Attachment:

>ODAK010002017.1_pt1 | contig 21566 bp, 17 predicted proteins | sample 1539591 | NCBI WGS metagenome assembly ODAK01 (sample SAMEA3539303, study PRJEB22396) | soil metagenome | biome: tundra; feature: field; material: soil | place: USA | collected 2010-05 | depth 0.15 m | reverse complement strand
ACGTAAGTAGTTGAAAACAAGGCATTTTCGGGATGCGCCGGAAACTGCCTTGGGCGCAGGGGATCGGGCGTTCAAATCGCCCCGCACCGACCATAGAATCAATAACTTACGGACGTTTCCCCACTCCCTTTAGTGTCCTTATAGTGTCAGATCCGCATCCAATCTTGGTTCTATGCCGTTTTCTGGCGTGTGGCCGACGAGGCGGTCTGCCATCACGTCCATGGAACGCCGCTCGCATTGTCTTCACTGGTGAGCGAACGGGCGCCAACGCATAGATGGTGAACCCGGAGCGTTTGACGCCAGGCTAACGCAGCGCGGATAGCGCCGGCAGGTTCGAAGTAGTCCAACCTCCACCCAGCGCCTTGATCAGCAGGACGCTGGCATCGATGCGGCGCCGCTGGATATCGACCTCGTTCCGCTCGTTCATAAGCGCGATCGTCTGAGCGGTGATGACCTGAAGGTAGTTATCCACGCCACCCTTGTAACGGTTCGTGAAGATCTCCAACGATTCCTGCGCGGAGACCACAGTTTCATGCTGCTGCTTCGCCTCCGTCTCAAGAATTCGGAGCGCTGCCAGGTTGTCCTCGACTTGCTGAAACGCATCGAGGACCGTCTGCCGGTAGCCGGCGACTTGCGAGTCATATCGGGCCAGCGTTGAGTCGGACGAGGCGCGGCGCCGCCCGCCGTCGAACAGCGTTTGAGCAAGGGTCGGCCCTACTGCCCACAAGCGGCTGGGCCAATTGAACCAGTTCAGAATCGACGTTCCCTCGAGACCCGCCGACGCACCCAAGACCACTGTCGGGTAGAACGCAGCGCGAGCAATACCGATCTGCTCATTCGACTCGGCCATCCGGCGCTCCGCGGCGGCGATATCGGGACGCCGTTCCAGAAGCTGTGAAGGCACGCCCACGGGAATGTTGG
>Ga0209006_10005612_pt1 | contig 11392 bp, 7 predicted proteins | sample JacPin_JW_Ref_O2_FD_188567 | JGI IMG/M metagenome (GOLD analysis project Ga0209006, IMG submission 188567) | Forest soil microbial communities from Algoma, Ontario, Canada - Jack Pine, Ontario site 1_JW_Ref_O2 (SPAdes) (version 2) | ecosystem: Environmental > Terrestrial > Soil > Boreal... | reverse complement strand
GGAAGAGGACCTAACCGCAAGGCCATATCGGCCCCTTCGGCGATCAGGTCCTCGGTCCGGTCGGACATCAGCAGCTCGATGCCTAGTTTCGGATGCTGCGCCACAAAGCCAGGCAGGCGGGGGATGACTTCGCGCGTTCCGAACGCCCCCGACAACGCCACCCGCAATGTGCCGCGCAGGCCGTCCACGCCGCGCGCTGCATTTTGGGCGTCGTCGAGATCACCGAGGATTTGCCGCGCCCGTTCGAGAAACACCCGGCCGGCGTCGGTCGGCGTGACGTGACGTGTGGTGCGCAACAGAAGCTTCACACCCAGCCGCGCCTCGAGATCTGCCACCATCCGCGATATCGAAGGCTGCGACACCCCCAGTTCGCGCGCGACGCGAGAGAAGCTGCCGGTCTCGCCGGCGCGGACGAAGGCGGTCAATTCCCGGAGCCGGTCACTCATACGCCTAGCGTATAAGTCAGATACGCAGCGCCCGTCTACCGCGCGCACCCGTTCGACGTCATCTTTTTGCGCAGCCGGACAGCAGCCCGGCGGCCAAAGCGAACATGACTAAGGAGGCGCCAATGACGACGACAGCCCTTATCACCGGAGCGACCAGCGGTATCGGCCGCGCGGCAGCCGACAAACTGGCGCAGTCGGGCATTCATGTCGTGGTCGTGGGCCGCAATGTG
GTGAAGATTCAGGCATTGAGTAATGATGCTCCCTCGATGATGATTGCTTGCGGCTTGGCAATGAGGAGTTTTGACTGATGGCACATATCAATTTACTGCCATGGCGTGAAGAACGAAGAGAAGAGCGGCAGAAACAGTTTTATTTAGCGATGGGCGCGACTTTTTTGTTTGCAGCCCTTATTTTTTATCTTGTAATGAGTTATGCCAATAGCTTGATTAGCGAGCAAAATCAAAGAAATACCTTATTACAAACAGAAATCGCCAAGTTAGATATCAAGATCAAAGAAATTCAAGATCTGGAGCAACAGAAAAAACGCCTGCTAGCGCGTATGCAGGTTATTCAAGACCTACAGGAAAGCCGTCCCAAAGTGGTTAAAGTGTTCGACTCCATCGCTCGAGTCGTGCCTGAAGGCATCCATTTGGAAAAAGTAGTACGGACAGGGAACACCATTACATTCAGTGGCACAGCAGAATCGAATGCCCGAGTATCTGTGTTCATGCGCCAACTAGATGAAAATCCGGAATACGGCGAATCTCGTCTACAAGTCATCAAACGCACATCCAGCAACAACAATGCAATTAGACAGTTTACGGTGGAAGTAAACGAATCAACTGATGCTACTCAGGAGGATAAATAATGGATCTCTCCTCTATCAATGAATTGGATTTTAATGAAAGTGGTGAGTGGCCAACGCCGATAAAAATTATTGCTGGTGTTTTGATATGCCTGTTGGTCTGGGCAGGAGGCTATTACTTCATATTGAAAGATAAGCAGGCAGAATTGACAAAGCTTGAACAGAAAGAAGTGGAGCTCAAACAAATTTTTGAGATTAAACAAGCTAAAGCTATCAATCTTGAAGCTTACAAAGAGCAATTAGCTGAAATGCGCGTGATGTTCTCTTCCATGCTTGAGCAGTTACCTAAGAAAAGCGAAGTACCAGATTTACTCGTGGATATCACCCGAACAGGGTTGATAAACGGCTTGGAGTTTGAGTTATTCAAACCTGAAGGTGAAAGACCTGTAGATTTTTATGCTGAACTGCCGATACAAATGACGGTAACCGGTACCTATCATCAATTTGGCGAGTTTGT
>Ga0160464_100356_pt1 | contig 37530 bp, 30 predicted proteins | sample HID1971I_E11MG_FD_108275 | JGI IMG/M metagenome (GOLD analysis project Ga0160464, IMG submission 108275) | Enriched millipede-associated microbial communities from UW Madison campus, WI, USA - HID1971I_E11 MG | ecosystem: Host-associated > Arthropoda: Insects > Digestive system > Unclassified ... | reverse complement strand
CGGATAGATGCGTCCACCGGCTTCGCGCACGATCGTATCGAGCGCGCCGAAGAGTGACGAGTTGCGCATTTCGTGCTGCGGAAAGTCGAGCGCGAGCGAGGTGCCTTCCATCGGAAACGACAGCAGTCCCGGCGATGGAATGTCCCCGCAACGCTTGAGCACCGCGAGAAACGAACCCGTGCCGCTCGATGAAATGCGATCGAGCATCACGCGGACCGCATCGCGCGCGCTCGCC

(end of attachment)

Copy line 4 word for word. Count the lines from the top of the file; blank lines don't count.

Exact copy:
GGAAGAGGACCTAACCGCAAGGCCATATCGGCCCCTTCGGCGATCAGGTCCTCGGTCCGGTCGGACATCAGCAGCTCGATGCCTAGTTTCGGATGCTGCGCCACAAAGCCAGGCAGGCGGGGGATGACTTCGCGCGTTCCGAACGCCCCCGACAACGCCACCCGCAATGTGCCGCGCAGGCCGTCCACGCCGCGCGCTGCATTTTGGGCGTCGTCGAGATCACCGAGGATTTGCCGCGCCCGTTCGAGAAACACCCGGCCGGCGTCGGTCGGCGTGACGTGACGTGTGGTGCGCAACAGAAGCTTCACACCCAGCCGCGCCTCGAGATCTGCCACCATCCGCGATATCGAAGGCTGCGACACCCCCAGTTCGCGCGCGACGCGAGAGAAGCTGCCGGTCTCGCCGGCGCGGACGAAGGCGGTCAATTCCCGGAGCCGGTCACTCATACGCCTAGCGTATAAGTCAGATACGCAGCGCCCGTCTACCGCGCGCACCCGTTCGACGTCATCTTTTTGCGCAGCCGGACAGCAGCCCGGCGGCCAAAGCGAACATGACTAAGGAGGCGCCAATGACGACGACAGCCCTTATCACCGGAGCGACCAGCGGTATCGGCCGCGCGGCAGCCGACAAACTGGCGCAGTCGGGCATTCATGTCGTGGTCGTGGGCCGCAATGTG